Paradise Valley Community College will have double the representation this summer at the United States Department of Energy’s Community College Internships program at Fermi National Accelerator Laboratory (Fermilab). Two honors physics students in their final semester here at PVCC -- Aaron Fawley and Tanner Bouwens – were recently selected for the prestigious internship program, which gives students hands-on experience with the world’s most advanced particle accelerators, as well as digging down to the smallest building blocks of matter.
“This is fantastic,” said Dr. Casey Durandet, faculty member in the Science Division and the young men’s physics instructor, who told them about the internship opportunity. “Two students from one institution at the same time at Fermilab. These guys are amazing!”
Fawley and Bouwens will report to Fermilab in Batavia, Illinois near Chicago in June for the 10-week internship. Fawley will work on helping to improve the accelerator beam intensity by working on a state-of-the-art accelerator simulation code, along with studying the performance and evolution of the beam properties through the acceleration cycle. Bouwens will work on the design, fabrication and launching of robotic applications, ideal for use during accelerator beam operation and for work in challenging areas for humans.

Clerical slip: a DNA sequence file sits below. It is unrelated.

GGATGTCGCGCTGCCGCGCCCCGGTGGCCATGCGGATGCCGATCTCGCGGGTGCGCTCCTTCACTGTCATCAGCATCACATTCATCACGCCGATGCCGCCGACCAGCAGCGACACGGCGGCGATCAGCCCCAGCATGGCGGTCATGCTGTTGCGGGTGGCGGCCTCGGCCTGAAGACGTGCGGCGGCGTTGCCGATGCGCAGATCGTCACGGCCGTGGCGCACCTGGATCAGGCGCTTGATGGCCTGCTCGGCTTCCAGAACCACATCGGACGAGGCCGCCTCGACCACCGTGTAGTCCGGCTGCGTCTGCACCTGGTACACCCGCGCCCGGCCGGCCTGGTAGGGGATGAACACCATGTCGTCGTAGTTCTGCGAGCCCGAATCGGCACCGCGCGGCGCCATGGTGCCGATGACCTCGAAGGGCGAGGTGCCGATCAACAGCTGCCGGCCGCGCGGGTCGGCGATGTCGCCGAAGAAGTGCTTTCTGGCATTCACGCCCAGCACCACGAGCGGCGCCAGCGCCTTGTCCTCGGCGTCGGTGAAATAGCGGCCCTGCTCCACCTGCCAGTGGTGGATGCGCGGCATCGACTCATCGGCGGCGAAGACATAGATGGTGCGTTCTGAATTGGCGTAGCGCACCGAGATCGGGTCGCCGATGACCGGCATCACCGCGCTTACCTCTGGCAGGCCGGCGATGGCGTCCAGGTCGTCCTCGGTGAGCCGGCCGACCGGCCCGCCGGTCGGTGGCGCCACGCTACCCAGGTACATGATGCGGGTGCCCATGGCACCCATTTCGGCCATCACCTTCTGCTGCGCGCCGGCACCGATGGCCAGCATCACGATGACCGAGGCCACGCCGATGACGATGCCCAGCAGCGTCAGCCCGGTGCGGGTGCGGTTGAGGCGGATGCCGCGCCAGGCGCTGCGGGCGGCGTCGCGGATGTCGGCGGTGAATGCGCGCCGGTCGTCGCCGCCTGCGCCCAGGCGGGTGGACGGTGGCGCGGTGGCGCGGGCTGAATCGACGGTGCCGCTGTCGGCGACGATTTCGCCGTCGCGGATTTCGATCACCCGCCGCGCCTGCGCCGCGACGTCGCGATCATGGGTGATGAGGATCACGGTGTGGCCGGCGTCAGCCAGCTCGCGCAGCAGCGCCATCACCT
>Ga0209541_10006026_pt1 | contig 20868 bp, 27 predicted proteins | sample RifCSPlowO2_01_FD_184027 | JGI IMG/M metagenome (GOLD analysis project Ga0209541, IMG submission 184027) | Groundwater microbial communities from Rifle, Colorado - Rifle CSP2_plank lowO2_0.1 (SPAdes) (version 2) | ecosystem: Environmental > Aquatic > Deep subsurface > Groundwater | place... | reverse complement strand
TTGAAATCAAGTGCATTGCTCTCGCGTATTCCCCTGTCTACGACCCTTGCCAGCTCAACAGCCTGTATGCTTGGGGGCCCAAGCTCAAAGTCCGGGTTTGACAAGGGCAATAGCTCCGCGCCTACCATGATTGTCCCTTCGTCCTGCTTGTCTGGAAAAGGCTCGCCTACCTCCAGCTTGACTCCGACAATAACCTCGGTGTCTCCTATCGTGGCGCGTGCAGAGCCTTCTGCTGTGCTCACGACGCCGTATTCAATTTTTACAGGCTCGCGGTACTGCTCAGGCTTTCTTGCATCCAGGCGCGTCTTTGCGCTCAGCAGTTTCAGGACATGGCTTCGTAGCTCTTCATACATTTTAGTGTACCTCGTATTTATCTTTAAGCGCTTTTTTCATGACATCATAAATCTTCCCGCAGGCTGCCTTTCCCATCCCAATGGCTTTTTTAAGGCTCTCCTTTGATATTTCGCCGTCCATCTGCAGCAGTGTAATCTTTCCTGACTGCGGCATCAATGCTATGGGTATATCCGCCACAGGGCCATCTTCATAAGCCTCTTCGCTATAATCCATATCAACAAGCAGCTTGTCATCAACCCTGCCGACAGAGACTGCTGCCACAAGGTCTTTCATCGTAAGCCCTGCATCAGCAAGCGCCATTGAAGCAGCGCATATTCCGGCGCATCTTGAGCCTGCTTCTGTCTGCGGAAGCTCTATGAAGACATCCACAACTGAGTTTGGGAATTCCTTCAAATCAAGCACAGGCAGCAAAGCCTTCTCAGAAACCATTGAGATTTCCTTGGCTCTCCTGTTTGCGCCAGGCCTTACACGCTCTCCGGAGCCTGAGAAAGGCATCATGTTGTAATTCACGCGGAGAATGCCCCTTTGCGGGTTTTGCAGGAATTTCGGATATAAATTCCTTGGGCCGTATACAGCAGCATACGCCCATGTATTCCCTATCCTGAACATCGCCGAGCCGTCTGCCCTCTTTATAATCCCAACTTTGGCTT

“As an undergraduate student at Fermilab, the majority of people will be older and more experienced than I am. I hope to learn from them and to make the most of this opportunity,” said Fawley. Bouwens added, “I’m really looking forward to gaining hands-on experience at the national lab and meeting all kinds of new people.”
While both Fawley and Bouwens will graduate in May, each with an associate’s degree in Science, this is just the beginning of their careers. Upon returning from Illinois, Fawley plans on serving a two-year mission for the Church of Jesus Christ of Latter-Day Saints before continuing his education at a university to earn his bachelor’s degree, and Bouwens intends to transfer to Northern Arizona University in Flagstaff for his bachelor’s in physics and math.